Head teacher in Portsmouth excludes more than 80 pupils in a bid to drive up standards

STANDARDS are being driven up at a Portsmouth secondary school after a tough new discipline policy was brought in

Tuesday, 12th February 2019, 2:48 pm
Updated Monday, 18th March 2019, 5:31 pm

More than 80 youngsters were temporarily excluded at Castle View Academy as the principal launches a bid to improve academic attainment.

Castle View, formerly King Richard School, excluded 82 students 200 times last term – up from just 19 pupils 31 times in the same term in 2017.

There are 556 youngsters at the school.

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Principal Christian Down has imposed a ‘robust’ behaviour policy when the school joined United Learning Academy Trust on March 1 last year.

Teachers excluded 289 pupils from schools across Portsmouth on 633 separate occasions in the run-up to the Christmas break – a 45 per cent increase in the same period last year.

Mr Down said: ‘We have set extremely high standards at Castle View Academy as we want our students to get the most out of their education with us.

‘To this end, since joining United Learning last year we have introduced a clear and robust behaviour policy that enables our students to learn in a disruption-free environment.

‘The vast majority of students have embraced our high expectations and we have seen a transformational improvement in behaviour across the school which is leading to higher academic achievement.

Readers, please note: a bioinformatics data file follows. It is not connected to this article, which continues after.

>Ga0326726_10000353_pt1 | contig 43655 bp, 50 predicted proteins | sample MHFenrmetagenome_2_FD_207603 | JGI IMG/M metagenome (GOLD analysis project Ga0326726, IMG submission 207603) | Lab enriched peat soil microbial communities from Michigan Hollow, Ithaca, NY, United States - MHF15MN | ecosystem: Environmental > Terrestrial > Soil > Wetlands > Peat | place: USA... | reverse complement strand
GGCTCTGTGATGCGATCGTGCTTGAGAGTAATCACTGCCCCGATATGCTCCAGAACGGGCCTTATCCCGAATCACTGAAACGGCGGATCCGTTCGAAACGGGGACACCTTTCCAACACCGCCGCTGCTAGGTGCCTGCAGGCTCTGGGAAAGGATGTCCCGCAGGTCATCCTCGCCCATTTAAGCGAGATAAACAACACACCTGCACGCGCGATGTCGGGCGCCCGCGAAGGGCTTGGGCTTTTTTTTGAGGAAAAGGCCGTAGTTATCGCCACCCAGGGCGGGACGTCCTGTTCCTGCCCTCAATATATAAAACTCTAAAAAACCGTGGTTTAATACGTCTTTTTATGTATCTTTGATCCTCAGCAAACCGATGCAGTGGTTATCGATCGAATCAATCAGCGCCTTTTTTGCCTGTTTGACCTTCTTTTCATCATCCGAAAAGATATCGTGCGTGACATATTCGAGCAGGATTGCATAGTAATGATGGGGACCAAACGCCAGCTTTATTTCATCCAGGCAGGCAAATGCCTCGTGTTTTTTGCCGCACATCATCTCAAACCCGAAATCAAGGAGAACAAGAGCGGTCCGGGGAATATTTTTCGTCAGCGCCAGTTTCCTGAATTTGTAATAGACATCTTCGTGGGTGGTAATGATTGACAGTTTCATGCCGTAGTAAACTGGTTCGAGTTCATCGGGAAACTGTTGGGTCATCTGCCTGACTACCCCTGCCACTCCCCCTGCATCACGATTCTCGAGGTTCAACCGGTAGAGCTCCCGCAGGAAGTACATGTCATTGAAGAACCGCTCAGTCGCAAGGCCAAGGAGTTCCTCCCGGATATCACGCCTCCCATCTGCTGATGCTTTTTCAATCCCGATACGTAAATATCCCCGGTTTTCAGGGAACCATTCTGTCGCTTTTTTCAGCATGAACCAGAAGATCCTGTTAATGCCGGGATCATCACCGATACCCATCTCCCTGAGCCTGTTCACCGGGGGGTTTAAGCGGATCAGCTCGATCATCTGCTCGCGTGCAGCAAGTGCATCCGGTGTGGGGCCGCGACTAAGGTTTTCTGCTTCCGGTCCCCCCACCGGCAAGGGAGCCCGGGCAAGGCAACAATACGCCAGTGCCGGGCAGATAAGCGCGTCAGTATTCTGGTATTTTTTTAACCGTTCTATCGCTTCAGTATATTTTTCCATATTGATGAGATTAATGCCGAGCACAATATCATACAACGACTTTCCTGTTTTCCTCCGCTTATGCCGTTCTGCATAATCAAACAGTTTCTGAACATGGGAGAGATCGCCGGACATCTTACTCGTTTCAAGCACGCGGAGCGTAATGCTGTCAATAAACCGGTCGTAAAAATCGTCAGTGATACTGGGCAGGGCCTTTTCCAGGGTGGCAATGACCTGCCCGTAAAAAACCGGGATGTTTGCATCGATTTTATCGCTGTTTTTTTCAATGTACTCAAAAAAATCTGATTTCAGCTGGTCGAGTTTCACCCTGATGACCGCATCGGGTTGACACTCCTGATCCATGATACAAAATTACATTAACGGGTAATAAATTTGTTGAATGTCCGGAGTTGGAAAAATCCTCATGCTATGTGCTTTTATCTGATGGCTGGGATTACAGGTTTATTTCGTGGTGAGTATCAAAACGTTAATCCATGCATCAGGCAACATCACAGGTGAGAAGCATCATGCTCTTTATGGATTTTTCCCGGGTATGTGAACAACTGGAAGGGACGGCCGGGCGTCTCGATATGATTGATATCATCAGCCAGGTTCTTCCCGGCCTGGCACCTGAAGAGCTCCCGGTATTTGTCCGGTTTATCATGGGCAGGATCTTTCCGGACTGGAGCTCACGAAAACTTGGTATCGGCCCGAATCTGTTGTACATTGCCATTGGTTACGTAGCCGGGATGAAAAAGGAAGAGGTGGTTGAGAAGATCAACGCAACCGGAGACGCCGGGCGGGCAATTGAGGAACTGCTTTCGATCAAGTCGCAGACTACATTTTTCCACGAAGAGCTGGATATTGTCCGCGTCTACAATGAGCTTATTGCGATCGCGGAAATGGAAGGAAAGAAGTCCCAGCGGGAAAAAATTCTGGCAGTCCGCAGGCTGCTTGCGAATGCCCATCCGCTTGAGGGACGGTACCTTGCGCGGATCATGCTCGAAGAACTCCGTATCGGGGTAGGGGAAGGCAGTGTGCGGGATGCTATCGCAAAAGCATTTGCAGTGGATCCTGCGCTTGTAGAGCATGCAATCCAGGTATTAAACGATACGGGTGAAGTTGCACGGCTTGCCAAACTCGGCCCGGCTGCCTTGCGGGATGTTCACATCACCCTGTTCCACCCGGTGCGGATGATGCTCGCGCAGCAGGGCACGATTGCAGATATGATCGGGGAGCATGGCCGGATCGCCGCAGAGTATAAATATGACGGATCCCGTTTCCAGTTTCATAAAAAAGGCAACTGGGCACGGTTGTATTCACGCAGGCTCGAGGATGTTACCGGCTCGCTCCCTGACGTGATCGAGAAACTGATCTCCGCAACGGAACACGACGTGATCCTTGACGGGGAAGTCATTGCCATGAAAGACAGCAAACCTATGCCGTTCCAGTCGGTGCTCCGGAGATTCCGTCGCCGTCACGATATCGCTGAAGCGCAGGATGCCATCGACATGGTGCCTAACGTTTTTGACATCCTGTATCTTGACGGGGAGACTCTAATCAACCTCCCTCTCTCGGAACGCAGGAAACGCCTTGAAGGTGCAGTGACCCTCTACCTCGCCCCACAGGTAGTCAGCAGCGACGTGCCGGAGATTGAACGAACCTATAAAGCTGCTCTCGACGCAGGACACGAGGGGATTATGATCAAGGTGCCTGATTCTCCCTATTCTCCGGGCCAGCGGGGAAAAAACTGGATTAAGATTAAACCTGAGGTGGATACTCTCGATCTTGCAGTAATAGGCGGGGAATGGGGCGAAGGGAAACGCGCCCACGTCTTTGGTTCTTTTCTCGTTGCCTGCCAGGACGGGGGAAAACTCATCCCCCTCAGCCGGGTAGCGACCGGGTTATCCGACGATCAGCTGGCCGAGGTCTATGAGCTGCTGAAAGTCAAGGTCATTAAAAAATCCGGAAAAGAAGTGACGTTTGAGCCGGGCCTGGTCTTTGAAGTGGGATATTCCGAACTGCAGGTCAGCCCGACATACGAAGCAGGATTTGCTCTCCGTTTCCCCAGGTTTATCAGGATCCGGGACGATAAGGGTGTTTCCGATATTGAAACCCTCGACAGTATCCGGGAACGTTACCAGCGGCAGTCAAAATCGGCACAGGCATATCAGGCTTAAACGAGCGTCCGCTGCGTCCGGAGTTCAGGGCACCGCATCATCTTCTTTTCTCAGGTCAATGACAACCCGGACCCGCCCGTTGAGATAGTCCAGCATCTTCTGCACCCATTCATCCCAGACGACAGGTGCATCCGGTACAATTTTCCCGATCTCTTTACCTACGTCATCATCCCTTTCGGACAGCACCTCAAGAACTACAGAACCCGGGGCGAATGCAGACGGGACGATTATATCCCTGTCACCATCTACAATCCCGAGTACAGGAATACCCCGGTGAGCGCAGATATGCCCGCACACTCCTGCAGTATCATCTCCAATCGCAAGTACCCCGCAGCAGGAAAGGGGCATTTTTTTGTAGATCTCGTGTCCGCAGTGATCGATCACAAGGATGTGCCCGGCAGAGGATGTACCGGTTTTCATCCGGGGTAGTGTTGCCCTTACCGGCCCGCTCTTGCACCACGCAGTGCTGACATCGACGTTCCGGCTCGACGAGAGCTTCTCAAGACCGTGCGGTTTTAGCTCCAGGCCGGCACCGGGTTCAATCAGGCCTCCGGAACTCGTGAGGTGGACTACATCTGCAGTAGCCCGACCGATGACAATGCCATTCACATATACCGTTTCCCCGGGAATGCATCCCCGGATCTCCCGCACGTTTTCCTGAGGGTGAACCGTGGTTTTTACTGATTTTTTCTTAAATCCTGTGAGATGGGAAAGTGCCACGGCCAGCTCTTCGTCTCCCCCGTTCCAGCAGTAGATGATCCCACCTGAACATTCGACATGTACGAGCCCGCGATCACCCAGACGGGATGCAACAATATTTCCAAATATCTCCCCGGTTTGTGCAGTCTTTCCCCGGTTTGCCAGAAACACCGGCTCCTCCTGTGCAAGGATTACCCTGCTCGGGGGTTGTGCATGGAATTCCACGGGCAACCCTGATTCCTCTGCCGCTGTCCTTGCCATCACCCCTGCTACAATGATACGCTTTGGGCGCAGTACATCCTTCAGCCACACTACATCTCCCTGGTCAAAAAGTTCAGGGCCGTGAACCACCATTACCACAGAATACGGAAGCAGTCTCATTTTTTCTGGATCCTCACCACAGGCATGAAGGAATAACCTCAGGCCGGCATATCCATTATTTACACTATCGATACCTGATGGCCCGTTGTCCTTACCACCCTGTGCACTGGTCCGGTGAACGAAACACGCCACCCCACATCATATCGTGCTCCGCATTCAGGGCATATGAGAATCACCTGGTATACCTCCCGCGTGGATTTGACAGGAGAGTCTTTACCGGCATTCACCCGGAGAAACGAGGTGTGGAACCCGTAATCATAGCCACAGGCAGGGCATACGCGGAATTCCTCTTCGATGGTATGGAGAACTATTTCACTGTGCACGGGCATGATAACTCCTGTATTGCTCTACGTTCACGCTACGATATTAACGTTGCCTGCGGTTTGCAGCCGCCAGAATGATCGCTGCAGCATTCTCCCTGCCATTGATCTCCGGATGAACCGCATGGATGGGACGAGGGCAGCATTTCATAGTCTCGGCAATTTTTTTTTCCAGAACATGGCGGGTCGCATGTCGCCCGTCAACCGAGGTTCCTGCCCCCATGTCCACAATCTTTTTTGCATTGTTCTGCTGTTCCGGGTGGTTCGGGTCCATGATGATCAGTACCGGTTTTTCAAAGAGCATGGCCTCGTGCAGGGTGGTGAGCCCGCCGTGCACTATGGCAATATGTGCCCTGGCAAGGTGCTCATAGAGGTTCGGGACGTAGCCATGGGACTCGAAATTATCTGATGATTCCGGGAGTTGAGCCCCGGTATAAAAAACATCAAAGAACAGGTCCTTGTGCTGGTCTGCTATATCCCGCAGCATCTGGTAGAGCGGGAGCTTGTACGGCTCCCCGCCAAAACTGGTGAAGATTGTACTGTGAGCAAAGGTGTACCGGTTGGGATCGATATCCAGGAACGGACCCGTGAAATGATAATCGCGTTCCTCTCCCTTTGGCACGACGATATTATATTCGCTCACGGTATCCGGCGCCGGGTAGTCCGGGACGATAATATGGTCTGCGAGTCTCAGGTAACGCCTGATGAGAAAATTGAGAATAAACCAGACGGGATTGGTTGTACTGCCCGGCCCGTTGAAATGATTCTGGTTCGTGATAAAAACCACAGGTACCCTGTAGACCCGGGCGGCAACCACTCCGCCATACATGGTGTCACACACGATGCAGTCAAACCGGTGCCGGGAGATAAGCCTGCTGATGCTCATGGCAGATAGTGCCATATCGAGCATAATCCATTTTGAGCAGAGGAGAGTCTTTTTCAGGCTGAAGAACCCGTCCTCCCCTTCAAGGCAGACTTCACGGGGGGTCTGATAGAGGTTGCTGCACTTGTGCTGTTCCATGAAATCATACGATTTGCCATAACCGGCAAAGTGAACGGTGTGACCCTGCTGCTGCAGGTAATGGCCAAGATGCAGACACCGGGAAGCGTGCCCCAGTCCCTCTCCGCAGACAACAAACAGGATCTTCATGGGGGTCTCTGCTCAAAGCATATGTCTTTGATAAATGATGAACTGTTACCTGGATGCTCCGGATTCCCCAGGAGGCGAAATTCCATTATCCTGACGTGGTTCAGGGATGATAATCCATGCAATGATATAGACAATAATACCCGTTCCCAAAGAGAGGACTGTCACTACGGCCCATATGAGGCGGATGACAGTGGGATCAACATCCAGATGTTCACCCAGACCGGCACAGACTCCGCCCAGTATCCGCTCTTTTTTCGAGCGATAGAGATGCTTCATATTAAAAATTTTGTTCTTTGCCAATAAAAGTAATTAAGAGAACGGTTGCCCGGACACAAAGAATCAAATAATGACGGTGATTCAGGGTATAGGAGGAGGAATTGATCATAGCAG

‘Exclusions are only ever used as a last resort and we always work with our students and their families to help them remain at school and attend lessons.’

It comes as senior police officials have said excluded children are ‘the most likely to be involved’ in the knife crime epidemic across the country.

Portsmouth City Council has previously warned that if youngsters are kicked out permanently they are put at risk of child exploitation and drug abuse. Permanent expulsions at schools in Portsmouth are rare – and the fixed-period exclusion rate has increased in line with a national trend.

Councillor Suzy Horton, cabinet member for education, said: ‘It's part of a national rise in exclusions and isn't unique to Portsmouth.

‘Lots of schools in the city are bucking this trend, working with each other and the council on new “challenge and support” approaches to strengthen relationships within schools.’

Ark Charter Academy excluded 56 pupils on 187 occasions, up from 39 students on 73 occasions.

In all, secondary school pupils were excluded for a total of 958 days – up from 910 days.

University Technology College Portsmouth sanctioned no exclusions. Miltoncross Secondary School and St Edmund’s Catholic School had four students excluded across the whole of last term, up from three in the term the previous year.

Education leaders at the council have been urging parents to back their Miss School, Miss Out campaign in a bid to reduce overall absences.

There were far fewer incidents of exclusion across the city’s primary schools with a total of 57 pupils excluded during the last academic term on 98 occasions.